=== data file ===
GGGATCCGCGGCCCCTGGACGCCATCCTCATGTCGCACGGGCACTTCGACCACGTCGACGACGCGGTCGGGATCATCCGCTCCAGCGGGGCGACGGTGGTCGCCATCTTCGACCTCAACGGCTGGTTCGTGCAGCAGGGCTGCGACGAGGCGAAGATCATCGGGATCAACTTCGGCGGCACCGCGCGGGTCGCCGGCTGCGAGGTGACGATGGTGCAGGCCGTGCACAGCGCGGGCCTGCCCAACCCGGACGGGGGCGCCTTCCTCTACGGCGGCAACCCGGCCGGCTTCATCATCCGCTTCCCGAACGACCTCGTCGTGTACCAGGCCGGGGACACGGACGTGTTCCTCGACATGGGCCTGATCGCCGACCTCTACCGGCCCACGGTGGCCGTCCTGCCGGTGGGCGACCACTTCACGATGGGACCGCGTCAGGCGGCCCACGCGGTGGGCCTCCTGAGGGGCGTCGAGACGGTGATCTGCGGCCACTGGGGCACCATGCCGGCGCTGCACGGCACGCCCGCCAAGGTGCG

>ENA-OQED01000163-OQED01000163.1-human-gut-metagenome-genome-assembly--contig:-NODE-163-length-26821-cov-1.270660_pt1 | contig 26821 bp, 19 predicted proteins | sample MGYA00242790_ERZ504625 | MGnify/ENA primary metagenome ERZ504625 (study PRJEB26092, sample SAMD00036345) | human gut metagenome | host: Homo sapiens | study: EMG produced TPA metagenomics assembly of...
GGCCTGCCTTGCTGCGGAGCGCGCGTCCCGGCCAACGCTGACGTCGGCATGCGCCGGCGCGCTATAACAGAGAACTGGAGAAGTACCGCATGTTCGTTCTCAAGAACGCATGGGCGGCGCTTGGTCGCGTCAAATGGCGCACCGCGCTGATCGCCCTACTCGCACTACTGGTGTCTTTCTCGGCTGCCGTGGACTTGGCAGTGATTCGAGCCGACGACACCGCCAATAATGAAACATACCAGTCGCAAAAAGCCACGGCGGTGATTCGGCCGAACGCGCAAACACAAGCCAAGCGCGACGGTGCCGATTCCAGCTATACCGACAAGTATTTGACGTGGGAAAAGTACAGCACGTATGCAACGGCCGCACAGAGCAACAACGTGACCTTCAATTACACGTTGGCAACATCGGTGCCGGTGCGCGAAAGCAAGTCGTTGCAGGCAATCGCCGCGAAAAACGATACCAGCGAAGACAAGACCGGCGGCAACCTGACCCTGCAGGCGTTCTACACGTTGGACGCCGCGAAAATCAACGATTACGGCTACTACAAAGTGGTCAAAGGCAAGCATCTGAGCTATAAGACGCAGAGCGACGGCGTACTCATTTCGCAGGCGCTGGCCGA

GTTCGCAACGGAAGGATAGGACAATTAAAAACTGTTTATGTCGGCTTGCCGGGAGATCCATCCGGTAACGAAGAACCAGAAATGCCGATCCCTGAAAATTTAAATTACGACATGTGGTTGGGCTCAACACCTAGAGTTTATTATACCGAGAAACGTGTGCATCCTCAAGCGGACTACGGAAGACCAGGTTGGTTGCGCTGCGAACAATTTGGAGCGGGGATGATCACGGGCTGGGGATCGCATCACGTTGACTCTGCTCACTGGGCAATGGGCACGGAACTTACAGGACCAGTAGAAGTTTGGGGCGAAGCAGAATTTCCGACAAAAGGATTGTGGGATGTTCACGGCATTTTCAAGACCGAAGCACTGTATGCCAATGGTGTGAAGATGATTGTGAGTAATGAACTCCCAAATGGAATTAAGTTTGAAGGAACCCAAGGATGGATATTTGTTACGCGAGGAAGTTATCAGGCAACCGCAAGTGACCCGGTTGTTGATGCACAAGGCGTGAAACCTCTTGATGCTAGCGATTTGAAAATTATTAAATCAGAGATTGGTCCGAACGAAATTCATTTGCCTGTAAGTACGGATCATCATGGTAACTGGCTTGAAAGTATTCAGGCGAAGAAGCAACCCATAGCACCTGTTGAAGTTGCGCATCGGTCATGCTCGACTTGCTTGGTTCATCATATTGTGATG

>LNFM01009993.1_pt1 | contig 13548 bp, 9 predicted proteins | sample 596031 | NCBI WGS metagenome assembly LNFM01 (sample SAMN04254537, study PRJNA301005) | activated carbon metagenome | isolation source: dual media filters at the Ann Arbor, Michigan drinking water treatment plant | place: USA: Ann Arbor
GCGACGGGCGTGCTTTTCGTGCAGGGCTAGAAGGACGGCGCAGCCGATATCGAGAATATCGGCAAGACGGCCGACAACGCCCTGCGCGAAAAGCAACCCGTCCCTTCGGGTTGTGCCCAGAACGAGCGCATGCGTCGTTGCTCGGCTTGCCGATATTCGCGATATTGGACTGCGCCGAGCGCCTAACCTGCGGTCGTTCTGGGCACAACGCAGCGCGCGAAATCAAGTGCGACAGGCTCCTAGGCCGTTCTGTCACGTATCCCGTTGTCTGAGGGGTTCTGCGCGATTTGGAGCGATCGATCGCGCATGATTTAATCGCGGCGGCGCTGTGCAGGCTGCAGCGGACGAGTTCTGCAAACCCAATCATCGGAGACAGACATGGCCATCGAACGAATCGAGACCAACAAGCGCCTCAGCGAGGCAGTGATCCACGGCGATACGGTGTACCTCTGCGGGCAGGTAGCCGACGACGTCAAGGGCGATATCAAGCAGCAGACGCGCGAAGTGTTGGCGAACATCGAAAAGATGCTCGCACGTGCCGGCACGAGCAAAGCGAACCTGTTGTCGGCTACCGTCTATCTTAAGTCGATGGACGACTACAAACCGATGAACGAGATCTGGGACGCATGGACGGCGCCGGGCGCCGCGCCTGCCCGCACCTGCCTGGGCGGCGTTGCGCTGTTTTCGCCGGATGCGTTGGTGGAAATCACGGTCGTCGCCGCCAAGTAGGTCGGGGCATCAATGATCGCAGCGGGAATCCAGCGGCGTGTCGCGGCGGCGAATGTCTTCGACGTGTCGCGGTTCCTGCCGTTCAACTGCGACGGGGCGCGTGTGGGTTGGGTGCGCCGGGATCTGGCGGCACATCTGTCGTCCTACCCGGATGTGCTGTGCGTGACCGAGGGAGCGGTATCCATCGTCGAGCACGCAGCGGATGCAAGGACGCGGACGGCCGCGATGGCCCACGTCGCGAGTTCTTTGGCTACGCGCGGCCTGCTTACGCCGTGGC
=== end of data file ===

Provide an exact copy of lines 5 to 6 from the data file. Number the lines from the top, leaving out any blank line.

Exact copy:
>LNFM01009993.1_pt1 | contig 13548 bp, 9 predicted proteins | sample 596031 | NCBI WGS metagenome assembly LNFM01 (sample SAMN04254537, study PRJNA301005) | activated carbon metagenome | isolation source: dual media filters at the Ann Arbor, Michigan drinking water treatment plant | place: USA: Ann Arbor
GCGACGGGCGTGCTTTTCGTGCAGGGCTAGAAGGACGGCGCAGCCGATATCGAGAATATCGGCAAGACGGCCGACAACGCCCTGCGCGAAAAGCAACCCGTCCCTTCGGGTTGTGCCCAGAACGAGCGCATGCGTCGTTGCTCGGCTTGCCGATATTCGCGATATTGGACTGCGCCGAGCGCCTAACCTGCGGTCGTTCTGGGCACAACGCAGCGCGCGAAATCAAGTGCGACAGGCTCCTAGGCCGTTCTGTCACGTATCCCGTTGTCTGAGGGGTTCTGCGCGATTTGGAGCGATCGATCGCGCATGATTTAATCGCGGCGGCGCTGTGCAGGCTGCAGCGGACGAGTTCTGCAAACCCAATCATCGGAGACAGACATGGCCATCGAACGAATCGAGACCAACAAGCGCCTCAGCGAGGCAGTGATCCACGGCGATACGGTGTACCTCTGCGGGCAGGTAGCCGACGACGTCAAGGGCGATATCAAGCAGCAGACGCGCGAAGTGTTGGCGAACATCGAAAAGATGCTCGCACGTGCCGGCACGAGCAAAGCGAACCTGTTGTCGGCTACCGTCTATCTTAAGTCGATGGACGACTACAAACCGATGAACGAGATCTGGGACGCATGGACGGCGCCGGGCGCCGCGCCTGCCCGCACCTGCCTGGGCGGCGTTGCGCTGTTTTCGCCGGATGCGTTGGTGGAAATCACGGTCGTCGCCGCCAAGTAGGTCGGGGCATCAATGATCGCAGCGGGAATCCAGCGGCGTGTCGCGGCGGCGAATGTCTTCGACGTGTCGCGGTTCCTGCCGTTCAACTGCGACGGGGCGCGTGTGGGTTGGGTGCGCCGGGATCTGGCGGCACATCTGTCGTCCTACCCGGATGTGCTGTGCGTGACCGAGGGAGCGGTATCCATCGTCGAGCACGCAGCGGATGCAAGGACGCGGACGGCCGCGATGGCCCACGTCGCGAGTTCTTTGGCTACGCGCGGCCTGCTTACGCCGTGGC